Spectator on facebook

Spectator on facebook

BUSINESS FOCUS - BRATISLAVA SHOPPING CENTRE TO BE MODEL FOR OTHER PROJECTS

Towering competition

Central European TriGranit Development Corporation, based in Budapest, constructed the first large shopping and administrative centre in Bratislava. And although competition on the market is increasing, it plans to take the experience acquired in Slovakia and apply it in other countries of eastern and central Europe.


MILLENIUM Tower.
photo: Courtesy of TriGranit

Central European TriGranit Development Corporation, based in Budapest, constructed the first large shopping and administrative centre in Bratislava. And although competition on the market is increasing, it plans to take the experience acquired in Slovakia and apply it in other countries of eastern and central Europe.

"In 1996 TriGranit's shareholders decided to build a multi-functional real estate project in Bratislava. Our impression was that this type of meeting and working place was missing from the Slovak market during a time when most foreign investors showed little interest in investing in Slovakia," Jordan L Dermer, TriGranit's chief development officer-international, and Gábor Zászlós, the company's business development director for Slovakia, told The Slovak Spectator.

The overall investments of TriGranit in Slovakia exceed €100 million. The Polus City Center opened in November 2000 and the Millenium Tower I, which is a part of that complex, started operating in April 2001. In December 2003, Millennium Tower II was completed. The company plans to develop a new administrative center adjacent to the Polus City Center on a site of 2.5 - 3 hectares.

However, since the end of the 1990s, several such centres have been developed in Bratislava and the rest of Slovakia, increasing market competition.

"We welcomed the competition to the market as it provides the consumer with freedom of choice but more importantly, it creates pressure on developers and centre operators to provide better services and product for their customers," said the representatives of the company.

Development projects like this are usually a good sign of growing economic activities within the country. They create job opportunities, especially in the fields of construction, operations, security, retail, food, and entertainment.

"In addition, we have witnessed the maturing of the conventional mortgage market, real estate financing markets, and other financial instruments which previously did not exist in Slovakia," added Dermer and Zászlós.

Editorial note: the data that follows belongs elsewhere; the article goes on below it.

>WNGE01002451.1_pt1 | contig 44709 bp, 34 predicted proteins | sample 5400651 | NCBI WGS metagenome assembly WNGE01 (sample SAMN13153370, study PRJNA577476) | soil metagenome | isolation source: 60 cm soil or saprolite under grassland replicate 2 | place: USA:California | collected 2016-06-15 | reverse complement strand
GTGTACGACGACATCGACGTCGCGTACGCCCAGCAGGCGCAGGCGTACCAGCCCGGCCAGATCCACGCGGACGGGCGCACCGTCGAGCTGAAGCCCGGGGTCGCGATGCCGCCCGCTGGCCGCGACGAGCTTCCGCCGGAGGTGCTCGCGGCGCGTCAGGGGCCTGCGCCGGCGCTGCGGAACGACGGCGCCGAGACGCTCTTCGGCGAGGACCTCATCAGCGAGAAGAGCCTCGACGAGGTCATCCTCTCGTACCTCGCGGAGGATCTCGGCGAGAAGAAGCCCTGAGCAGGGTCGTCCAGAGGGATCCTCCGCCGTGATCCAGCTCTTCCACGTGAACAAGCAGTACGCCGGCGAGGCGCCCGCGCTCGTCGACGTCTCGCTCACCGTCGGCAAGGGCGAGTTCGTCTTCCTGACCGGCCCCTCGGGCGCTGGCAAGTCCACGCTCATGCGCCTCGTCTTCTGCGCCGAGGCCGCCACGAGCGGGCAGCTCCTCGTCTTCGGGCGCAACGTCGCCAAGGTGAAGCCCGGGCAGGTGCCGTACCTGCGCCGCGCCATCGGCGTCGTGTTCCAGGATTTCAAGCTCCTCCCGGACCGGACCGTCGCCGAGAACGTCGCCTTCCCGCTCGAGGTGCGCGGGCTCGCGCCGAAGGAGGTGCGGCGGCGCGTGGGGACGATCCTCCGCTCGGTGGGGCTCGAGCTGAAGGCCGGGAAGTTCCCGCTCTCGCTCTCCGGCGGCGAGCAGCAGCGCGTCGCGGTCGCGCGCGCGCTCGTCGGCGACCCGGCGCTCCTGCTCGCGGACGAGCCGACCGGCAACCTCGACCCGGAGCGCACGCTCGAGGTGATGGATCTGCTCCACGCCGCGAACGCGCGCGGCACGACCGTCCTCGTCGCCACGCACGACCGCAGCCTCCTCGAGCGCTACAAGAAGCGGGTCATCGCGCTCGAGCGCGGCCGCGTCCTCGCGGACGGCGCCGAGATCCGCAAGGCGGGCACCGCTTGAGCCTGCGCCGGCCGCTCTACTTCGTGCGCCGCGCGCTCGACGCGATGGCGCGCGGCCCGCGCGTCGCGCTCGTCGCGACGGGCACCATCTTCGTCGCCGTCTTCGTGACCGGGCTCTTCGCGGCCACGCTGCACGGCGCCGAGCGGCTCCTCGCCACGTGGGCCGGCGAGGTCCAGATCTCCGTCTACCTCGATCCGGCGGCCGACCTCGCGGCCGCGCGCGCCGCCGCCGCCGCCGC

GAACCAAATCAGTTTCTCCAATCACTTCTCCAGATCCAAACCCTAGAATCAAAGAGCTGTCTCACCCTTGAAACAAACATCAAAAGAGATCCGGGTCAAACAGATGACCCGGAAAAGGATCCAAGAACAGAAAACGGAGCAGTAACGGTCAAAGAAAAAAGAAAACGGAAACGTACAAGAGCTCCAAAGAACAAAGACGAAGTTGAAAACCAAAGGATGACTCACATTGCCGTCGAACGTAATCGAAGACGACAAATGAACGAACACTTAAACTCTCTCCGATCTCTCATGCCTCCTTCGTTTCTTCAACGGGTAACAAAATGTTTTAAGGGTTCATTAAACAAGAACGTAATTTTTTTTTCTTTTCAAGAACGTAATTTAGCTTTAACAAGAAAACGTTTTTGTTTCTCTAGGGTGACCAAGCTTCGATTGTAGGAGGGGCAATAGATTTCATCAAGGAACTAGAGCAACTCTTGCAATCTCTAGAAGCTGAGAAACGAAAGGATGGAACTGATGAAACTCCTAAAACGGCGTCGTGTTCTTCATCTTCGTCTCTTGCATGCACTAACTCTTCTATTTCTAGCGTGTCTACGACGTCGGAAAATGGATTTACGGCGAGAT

TriGranit is optimistic about its business future in Slovakia and it believes now that the markets have opened in central Europe, Slovakia will benefit from steady economic growth and political stability. The flat tax has received its deserved share of attention from many large foreign companies such as IBM, Volkswagen, Peugeot, Hyundai, Whirlpool, US Steel, Electricité de France, and many others.

"We plan to continue our activities in Bratislava and do believe that the future is very bright for Slovakia. The labour force is skilled and well educated, the country is centrally located, taxes are very low, and living costs are relatively low compared to the EU average," TriGranit representatives said.

TriGranit Development Corporation was founded in 1996, and its main shareholders are AIG-CET Capital Management, the European Bank for Reconstruction and Development, and the international businessman Sándor Demján, who is also the chairman of the National Association of Entrepreneurs and Employers in Hungary.

"The company currently operates in Budapest, Bratislava, Prague, Warsaw, and Bucharest. In 2003 we expanded into the markets of Croatia, Serbia, and Bulgaria where we are looking to develop projects similar to the Polus City Center and Millennium Towers I and II," explained Dermer and Zászlós.

Top stories

Kiska: Even Europe has its aggressive neighbour

President Andrej Kiska addressed UN commenting poverty, instability and climate change.

President Andrej Kiska

Ryanair cancels some flights from and to Bratislava

The Irish low-cost airline publishes full list of cancellations

Irish budget airline Ryanair is believed to be cancelling up to 50 flights every day over the next six weeks because it "messed up" its pilots' holiday schedules.

No fees bring higher summer roaming

EU regulation raises the volume of roaming calls and data with Slovak mobile operators .

People should pay attention on used data abroad.

Fundamental values explored at Divadelná Nitra 2017

This time round, the Slovak, European and US ensembles at the theatre festival focus on #fundamentals, i.e. basic values and the essence of all things.

Nature Theatre of Oklahoma: Pursuit of Happiness